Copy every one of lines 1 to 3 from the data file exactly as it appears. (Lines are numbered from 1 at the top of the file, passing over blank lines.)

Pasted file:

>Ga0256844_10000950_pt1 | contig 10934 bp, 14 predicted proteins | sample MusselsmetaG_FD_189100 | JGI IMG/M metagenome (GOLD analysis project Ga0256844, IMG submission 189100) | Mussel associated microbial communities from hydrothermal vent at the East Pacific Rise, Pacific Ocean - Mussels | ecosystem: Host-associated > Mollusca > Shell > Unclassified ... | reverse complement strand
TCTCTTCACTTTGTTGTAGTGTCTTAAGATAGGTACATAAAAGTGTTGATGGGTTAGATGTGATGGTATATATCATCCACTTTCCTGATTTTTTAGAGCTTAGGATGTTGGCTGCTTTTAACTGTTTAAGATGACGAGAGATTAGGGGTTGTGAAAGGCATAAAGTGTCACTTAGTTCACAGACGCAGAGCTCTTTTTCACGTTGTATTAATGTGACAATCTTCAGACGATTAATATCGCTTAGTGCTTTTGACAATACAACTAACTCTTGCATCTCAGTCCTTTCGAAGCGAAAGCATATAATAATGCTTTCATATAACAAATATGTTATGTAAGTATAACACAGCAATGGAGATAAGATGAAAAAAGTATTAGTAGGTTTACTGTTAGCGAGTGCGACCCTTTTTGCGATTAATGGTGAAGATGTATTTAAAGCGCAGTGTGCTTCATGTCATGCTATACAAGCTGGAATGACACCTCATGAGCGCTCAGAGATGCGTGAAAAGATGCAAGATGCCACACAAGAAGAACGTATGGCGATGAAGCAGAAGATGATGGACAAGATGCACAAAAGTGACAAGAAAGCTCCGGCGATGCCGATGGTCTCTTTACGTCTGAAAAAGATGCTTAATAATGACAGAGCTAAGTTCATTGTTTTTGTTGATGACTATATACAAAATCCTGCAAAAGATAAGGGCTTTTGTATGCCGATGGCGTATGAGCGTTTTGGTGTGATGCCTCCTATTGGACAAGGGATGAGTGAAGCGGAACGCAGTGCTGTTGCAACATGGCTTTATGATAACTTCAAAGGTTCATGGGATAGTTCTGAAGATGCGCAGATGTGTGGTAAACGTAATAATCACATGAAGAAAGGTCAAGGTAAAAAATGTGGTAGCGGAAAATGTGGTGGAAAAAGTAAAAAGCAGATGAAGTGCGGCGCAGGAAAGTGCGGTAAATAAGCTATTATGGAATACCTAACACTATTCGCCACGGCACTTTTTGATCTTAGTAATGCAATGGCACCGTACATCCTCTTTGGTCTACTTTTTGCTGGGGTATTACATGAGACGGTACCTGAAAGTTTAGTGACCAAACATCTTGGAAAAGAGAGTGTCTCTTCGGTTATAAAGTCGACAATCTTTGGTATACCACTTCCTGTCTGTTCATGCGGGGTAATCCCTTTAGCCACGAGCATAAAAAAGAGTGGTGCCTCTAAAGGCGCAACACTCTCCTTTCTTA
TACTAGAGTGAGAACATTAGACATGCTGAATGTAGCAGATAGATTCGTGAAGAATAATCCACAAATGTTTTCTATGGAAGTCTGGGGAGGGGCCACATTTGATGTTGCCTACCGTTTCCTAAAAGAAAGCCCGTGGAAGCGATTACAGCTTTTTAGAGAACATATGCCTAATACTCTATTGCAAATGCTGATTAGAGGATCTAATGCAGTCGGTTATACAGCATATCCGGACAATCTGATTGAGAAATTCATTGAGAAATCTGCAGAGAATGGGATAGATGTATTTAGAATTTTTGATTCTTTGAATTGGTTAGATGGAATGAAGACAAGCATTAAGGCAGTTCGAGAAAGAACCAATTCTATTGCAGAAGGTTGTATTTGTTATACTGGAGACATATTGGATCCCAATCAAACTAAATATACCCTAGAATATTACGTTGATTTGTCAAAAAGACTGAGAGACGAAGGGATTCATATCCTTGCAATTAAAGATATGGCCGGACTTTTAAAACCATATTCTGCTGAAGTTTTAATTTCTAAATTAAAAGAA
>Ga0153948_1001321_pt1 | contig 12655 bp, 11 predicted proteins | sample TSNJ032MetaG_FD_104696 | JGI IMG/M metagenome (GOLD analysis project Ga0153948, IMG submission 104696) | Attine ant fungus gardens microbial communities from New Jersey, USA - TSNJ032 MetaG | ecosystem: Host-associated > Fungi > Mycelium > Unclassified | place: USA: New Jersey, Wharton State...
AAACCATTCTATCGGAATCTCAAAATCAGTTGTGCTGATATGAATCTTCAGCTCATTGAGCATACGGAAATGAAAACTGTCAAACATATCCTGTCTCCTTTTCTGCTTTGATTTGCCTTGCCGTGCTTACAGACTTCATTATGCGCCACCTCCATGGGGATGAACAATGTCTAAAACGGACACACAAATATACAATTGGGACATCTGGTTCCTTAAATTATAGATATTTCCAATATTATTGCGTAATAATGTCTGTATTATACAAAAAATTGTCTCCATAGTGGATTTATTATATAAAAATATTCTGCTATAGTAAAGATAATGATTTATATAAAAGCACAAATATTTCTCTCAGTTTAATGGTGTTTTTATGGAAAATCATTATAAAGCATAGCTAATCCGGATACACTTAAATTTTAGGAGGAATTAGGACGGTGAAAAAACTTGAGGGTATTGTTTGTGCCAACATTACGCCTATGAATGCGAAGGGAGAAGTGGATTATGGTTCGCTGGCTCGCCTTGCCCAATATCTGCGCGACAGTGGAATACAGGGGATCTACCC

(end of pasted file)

>Ga0256844_10000950_pt1 | contig 10934 bp, 14 predicted proteins | sample MusselsmetaG_FD_189100 | JGI IMG/M metagenome (GOLD analysis project Ga0256844, IMG submission 189100) | Mussel associated microbial communities from hydrothermal vent at the East Pacific Rise, Pacific Ocean - Mussels | ecosystem: Host-associated > Mollusca > Shell > Unclassified ... | reverse complement strand
TCTCTTCACTTTGTTGTAGTGTCTTAAGATAGGTACATAAAAGTGTTGATGGGTTAGATGTGATGGTATATATCATCCACTTTCCTGATTTTTTAGAGCTTAGGATGTTGGCTGCTTTTAACTGTTTAAGATGACGAGAGATTAGGGGTTGTGAAAGGCATAAAGTGTCACTTAGTTCACAGACGCAGAGCTCTTTTTCACGTTGTATTAATGTGACAATCTTCAGACGATTAATATCGCTTAGTGCTTTTGACAATACAACTAACTCTTGCATCTCAGTCCTTTCGAAGCGAAAGCATATAATAATGCTTTCATATAACAAATATGTTATGTAAGTATAACACAGCAATGGAGATAAGATGAAAAAAGTATTAGTAGGTTTACTGTTAGCGAGTGCGACCCTTTTTGCGATTAATGGTGAAGATGTATTTAAAGCGCAGTGTGCTTCATGTCATGCTATACAAGCTGGAATGACACCTCATGAGCGCTCAGAGATGCGTGAAAAGATGCAAGATGCCACACAAGAAGAACGTATGGCGATGAAGCAGAAGATGATGGACAAGATGCACAAAAGTGACAAGAAAGCTCCGGCGATGCCGATGGTCTCTTTACGTCTGAAAAAGATGCTTAATAATGACAGAGCTAAGTTCATTGTTTTTGTTGATGACTATATACAAAATCCTGCAAAAGATAAGGGCTTTTGTATGCCGATGGCGTATGAGCGTTTTGGTGTGATGCCTCCTATTGGACAAGGGATGAGTGAAGCGGAACGCAGTGCTGTTGCAACATGGCTTTATGATAACTTCAAAGGTTCATGGGATAGTTCTGAAGATGCGCAGATGTGTGGTAAACGTAATAATCACATGAAGAAAGGTCAAGGTAAAAAATGTGGTAGCGGAAAATGTGGTGGAAAAAGTAAAAAGCAGATGAAGTGCGGCGCAGGAAAGTGCGGTAAATAAGCTATTATGGAATACCTAACACTATTCGCCACGGCACTTTTTGATCTTAGTAATGCAATGGCACCGTACATCCTCTTTGGTCTACTTTTTGCTGGGGTATTACATGAGACGGTACCTGAAAGTTTAGTGACCAAACATCTTGGAAAAGAGAGTGTCTCTTCGGTTATAAAGTCGACAATCTTTGGTATACCACTTCCTGTCTGTTCATGCGGGGTAATCCCTTTAGCCACGAGCATAAAAAAGAGTGGTGCCTCTAAAGGCGCAACACTCTCCTTTCTTA
TACTAGAGTGAGAACATTAGACATGCTGAATGTAGCAGATAGATTCGTGAAGAATAATCCACAAATGTTTTCTATGGAAGTCTGGGGAGGGGCCACATTTGATGTTGCCTACCGTTTCCTAAAAGAAAGCCCGTGGAAGCGATTACAGCTTTTTAGAGAACATATGCCTAATACTCTATTGCAAATGCTGATTAGAGGATCTAATGCAGTCGGTTATACAGCATATCCGGACAATCTGATTGAGAAATTCATTGAGAAATCTGCAGAGAATGGGATAGATGTATTTAGAATTTTTGATTCTTTGAATTGGTTAGATGGAATGAAGACAAGCATTAAGGCAGTTCGAGAAAGAACCAATTCTATTGCAGAAGGTTGTATTTGTTATACTGGAGACATATTGGATCCCAATCAAACTAAATATACCCTAGAATATTACGTTGATTTGTCAAAAAGACTGAGAGACGAAGGGATTCATATCCTTGCAATTAAAGATATGGCCGGACTTTTAAAACCATATTCTGCTGAAGTTTTAATTTCTAAATTAAAAGAA